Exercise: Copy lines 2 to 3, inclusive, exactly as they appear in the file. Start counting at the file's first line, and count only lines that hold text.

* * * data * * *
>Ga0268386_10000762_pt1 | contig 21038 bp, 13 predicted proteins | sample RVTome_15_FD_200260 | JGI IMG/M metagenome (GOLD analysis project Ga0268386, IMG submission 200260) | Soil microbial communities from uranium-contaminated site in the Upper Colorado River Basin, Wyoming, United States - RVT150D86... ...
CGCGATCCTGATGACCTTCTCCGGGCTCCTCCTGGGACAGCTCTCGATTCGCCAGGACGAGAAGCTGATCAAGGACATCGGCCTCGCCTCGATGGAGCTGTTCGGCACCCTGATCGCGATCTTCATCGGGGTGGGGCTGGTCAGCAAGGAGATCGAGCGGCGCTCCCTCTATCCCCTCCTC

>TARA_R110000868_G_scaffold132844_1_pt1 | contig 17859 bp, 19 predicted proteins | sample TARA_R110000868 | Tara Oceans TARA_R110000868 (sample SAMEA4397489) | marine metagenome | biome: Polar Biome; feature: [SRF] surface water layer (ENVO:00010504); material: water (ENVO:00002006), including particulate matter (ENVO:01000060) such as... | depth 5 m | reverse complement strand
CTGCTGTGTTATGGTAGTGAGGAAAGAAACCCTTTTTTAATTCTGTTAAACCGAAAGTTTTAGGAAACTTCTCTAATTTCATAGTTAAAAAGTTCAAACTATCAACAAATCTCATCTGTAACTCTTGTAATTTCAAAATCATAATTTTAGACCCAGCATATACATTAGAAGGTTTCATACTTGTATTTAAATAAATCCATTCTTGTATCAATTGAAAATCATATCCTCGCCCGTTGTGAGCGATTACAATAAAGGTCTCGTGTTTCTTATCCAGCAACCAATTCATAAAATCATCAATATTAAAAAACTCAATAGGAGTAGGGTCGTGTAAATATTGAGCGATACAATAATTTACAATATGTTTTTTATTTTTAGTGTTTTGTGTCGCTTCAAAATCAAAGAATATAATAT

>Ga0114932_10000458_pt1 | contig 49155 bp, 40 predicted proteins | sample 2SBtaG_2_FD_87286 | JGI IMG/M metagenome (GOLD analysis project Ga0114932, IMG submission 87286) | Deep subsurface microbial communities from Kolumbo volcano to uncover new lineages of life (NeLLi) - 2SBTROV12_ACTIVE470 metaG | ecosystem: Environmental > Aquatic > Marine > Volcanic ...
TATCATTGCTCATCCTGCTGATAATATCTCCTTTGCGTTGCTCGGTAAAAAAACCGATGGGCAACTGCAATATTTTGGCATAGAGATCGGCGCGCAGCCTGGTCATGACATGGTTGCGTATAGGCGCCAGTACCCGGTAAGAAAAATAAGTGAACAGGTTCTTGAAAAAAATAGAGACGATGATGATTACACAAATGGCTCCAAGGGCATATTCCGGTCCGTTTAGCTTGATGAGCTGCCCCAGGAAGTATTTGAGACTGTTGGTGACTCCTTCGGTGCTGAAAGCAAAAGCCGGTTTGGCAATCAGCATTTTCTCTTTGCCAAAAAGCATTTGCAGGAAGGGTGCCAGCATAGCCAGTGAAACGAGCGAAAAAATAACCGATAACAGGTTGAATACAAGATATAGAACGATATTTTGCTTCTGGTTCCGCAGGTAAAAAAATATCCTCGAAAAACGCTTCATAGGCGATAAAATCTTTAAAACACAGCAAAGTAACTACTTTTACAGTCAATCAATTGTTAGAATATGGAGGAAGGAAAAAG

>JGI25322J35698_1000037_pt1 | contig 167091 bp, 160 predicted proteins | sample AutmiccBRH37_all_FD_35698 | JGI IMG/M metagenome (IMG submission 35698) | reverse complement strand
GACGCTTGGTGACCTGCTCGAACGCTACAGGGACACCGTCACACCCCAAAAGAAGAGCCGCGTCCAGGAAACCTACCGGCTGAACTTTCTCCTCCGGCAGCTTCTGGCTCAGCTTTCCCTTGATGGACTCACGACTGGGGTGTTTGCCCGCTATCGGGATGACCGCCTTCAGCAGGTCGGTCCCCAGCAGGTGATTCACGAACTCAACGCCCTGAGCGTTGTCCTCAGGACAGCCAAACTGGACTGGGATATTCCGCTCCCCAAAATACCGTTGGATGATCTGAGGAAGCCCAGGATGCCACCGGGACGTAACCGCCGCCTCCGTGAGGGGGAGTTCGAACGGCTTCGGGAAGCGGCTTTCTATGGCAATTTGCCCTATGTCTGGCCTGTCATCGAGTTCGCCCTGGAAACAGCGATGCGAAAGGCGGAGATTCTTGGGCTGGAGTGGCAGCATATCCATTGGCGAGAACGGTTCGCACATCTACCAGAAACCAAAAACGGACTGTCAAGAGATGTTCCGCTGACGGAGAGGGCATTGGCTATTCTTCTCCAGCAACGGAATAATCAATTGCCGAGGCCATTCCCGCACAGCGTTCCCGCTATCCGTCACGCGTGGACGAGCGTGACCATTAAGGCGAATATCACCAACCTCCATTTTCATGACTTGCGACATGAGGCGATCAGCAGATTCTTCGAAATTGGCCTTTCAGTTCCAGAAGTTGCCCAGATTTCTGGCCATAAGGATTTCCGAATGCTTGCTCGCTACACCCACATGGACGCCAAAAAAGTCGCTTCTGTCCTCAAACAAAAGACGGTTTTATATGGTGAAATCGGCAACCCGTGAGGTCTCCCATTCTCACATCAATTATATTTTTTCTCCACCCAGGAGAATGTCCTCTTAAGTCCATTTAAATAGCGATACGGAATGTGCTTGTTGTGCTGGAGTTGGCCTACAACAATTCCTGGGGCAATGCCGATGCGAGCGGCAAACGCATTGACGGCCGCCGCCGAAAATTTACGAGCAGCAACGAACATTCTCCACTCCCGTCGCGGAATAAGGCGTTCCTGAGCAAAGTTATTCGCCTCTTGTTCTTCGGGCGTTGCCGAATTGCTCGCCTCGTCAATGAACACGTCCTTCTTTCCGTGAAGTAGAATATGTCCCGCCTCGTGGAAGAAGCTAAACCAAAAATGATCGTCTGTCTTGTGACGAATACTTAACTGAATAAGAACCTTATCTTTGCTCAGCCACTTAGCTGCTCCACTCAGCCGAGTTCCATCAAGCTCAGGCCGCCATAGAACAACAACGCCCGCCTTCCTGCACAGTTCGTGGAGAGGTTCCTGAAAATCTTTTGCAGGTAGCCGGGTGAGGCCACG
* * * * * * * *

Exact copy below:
CGCGATCCTGATGACCTTCTCCGGGCTCCTCCTGGGACAGCTCTCGATTCGCCAGGACGAGAAGCTGATCAAGGACATCGGCCTCGCCTCGATGGAGCTGTTCGGCACCCTGATCGCGATCTTCATCGGGGTGGGGCTGGTCAGCAAGGAGATCGAGCGGCGCTCCCTCTATCCCCTCCTC

>TARA_R110000868_G_scaffold132844_1_pt1 | contig 17859 bp, 19 predicted proteins | sample TARA_R110000868 | Tara Oceans TARA_R110000868 (sample SAMEA4397489) | marine metagenome | biome: Polar Biome; feature: [SRF] surface water layer (ENVO:00010504); material: water (ENVO:00002006), including particulate matter (ENVO:01000060) such as... | depth 5 m | reverse complement strand